June 24, 2014 Meeting of CMPC – Notes by Kim Tjaden, M.D.

Here are Kim’s notes from our June 24, 2014 Central Minnesota Prescribing Coalition meeting:

Stearns Benton Medical Society Circle of Health
Bringing our Community Together – Solutions to the Opioid Crisis
June 24, 2014

What is the problem?
Oncology: Am I treating with right amount?
Peds: Babies/children with addicted parents
Lack of access to alternative therapies
Pharmacist: worry about risk/liability
Cultural issue – want to numb pain, expect no pain
Pharmaceutical companies profit, pharma marketing
Patients are isolated, reach out to physicians for instant relief
Shame of opioid use
As pain begins to debilitate, patient seeks to numb it
Patients want an easy, quick fix (why spend months in rehab when you can get an instant fix?)
Breakdown in communication within healthcare cultures
Doing the right thing takes more time – tough decisions, proper taking care of pain, comorbidities
Programmed to take a pill for everything, society, TV ads
Society expects zero pain, anxiety, concentrating – not reasonable or achievable
Nature vs nurture – environment
Patient excuses
Educate patients about disease/condition
Easy to prescribe (comfort)
Expect drugs
Expect relief
Acute vs. chronic
Need comprenehsive approach to pain treatment with policy to minimize opioid use
Does diagnosis warrant opioids
No objective study/test to diagnose pain perception or response to pain meds
Not utilizing resources
Discerning patients actual pain
Role of addiction
Are opioids appropriate care for chronic pain?
No comprehensive clinic
Not enough specialists in addiction and pain
Proliferation of opiate product
Transient pop d/t available (social/welfare services)
Multiple layers of meds
Poor scientific understanding of pain (causes, courses, recovery)
Too easy to prescribe and move along
Satisfaction driven interaction
Under utilization of adjunctive treatments (PT/OT/Muscle massage, Tai Chi, Qigong meditation, Pain Rehab Mayo Model)
No consistent boundaries/limits for opiate use
Insurance coverage
Behavioral Health component
Abuse/overuse – no standard way to address issue
Alternative methods (need for)
Pain is a perception, not a vital sign (need for additional resources to treat multiple problems)
Peoples need for perfection – societal pressure
Patients being ill-educated on effect/long term effects of pain meds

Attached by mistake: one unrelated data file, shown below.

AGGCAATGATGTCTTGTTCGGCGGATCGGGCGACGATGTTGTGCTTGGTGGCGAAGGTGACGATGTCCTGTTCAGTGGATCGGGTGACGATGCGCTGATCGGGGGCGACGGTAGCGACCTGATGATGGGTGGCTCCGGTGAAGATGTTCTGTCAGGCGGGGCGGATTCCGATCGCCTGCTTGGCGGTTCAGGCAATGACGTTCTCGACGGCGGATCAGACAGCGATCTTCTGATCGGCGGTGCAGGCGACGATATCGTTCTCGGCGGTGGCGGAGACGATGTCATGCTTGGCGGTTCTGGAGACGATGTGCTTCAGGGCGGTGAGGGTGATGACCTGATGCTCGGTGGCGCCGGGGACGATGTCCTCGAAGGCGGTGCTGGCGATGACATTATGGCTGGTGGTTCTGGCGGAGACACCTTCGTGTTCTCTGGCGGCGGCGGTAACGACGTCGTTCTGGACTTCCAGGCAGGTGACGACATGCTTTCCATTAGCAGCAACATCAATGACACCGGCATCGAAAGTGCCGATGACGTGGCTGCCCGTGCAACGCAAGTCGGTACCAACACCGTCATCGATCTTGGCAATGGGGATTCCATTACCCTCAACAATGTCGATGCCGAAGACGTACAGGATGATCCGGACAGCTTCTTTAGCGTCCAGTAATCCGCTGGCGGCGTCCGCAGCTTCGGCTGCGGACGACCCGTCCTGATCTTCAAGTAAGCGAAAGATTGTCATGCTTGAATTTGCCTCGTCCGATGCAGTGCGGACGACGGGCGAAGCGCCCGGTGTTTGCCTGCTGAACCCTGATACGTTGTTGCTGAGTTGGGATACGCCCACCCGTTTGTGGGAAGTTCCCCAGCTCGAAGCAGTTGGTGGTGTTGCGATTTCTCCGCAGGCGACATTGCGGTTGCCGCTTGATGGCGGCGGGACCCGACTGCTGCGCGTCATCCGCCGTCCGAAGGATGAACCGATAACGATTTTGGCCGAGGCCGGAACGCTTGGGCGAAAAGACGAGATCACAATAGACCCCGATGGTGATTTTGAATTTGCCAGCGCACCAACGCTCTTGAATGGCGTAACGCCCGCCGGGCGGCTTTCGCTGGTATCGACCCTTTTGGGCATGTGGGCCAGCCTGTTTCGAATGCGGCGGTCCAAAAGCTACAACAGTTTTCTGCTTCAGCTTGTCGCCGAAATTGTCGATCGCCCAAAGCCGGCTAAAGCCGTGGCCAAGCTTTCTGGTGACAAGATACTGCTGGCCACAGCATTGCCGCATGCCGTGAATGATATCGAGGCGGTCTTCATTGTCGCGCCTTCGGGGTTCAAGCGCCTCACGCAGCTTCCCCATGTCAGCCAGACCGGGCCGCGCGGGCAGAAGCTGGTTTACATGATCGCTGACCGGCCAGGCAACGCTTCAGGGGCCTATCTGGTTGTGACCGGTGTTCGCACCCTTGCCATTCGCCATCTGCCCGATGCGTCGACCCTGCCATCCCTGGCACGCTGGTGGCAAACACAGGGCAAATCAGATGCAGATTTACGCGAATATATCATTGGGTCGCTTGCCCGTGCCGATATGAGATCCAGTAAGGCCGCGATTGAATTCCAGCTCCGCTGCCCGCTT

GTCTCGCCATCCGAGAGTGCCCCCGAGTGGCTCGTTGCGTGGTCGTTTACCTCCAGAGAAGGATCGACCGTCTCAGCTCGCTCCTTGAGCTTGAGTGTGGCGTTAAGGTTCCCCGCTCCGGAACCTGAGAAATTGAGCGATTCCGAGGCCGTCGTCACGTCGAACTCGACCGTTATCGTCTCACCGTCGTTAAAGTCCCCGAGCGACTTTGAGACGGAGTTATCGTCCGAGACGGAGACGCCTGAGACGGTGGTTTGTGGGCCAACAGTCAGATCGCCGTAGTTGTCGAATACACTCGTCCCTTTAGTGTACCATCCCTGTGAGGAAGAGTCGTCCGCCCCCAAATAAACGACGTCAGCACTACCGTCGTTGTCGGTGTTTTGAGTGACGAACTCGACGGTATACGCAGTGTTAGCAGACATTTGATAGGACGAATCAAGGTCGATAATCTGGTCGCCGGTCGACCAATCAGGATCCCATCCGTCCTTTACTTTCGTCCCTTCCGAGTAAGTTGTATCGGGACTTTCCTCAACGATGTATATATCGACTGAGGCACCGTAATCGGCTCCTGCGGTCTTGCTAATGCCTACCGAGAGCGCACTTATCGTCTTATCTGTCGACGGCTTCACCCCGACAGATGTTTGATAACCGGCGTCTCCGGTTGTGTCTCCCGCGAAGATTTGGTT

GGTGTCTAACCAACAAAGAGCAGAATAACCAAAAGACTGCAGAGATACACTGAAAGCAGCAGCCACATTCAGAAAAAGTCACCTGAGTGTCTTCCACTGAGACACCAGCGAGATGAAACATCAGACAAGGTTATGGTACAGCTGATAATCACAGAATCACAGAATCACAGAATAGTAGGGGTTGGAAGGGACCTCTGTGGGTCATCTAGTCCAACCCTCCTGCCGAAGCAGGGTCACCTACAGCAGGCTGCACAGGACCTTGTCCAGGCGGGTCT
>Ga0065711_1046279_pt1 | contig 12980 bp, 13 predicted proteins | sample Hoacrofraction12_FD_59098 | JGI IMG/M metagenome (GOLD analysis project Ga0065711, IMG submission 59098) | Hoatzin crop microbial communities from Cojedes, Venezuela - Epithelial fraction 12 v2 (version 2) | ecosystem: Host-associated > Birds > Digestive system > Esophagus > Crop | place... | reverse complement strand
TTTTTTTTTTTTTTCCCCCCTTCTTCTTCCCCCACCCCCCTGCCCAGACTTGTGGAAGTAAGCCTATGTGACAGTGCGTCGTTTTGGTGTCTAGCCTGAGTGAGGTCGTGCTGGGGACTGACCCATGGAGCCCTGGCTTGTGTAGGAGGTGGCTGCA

Over utilization to treat
Medical resources are being depleted on recurrent patients

How do we as a community address this?
Consistent standards city-wide
Support for providers (policies related to satisfaction surveys), multi-disciplinary approach
Change expectations/readjust culture (related to pain)
Prescribe fewer meds
Specific steps before prescribing meds
Keep eye on quantity and length of time of prescription, follow up on patient
Minimize amounts prescribed
All providers need commitment to use resources – specifically PMP
Provider could check box on Rx to show that PMP has been checked
PMP could come up on computer to alert doctor of drug utilization
Address patient satisfaction forms (look at pain level issue)
Guidelines, safe and effective, educational materials, adjunct (PT, psych, referrals and expectations)
Provider education
“Short term” occasional use not “bad”
Pain not a “vital sign”
Opioid “consent” forms with ceiling doses, especially if combined with other meds, risks benefits and drug alternatives and occasional drug screens
Early exposure
Up-to-Date on prescribing
Poly pharmacy
Poly physician
Transfer of care between facilities
Documentation in HER
Start implementing similar policies in the area
Education is key
Comprehensive taper plans
Better communication between providers
Record sharing
Community wide guidelines and follow them
Not using opioids for chronic non-cancer pain
Use system supported contract between provider, prescriber, patient
1degree care and episodic care (document accurately dose changes, esp. increase
Public education of prolem and solutions, multimedia
System speed to process best practice needs to be greater than “just prescribe and move along”
Consistency – Pain meds, benzos, stimulants
Standardized system in the community – USE IT!
Educate – community, clinicians
Policy change

What does it look like?
Change culture: pain is a part of life, there are no instant fixes
Public health education/marketing
Provider education
Adopt a policy for support (saves physician from complaints, standardizes)
Patient must signed informed consent to receive narcotics
Educate patients about narcotics
Money, costs, insurance company refusal restrictions
Comprehensive pain clinics (VA has one)
Insurance paying for adjunct therapies
Protocol documenting step therapy, diagnosis, pain contracts
Case management, follow up with primary care vs ER
Comprehensive Chronic Pain Coalition with guidelines-alternatives, goals, education (MD, RN, RPh, patient Psychologist)
Having services (addiction, rehab, pain specialist) readily available
Services to address family systems (whole family)
Universal policy for entire community
Identify other treatment modalities
Establish common goal among all involved
Multi-disciplinary team – multi organization
Integrated approach
Leader who works well with teams
Treatment of addiction part of program
Common policy among Health Partners, CentraCare, St. Cloud Med Group, Ortho, ER, Urgent Care, Walk-in clinics
Collaboration between healthcare facilities/pharmacies
Public education – focusing on what and why we are doing, what we are doing
Reiterating the importance of monitoring – we are helping not hurting
Providers would have protection against customer satisfaction surveys/compaints
Participation of Health Insurances

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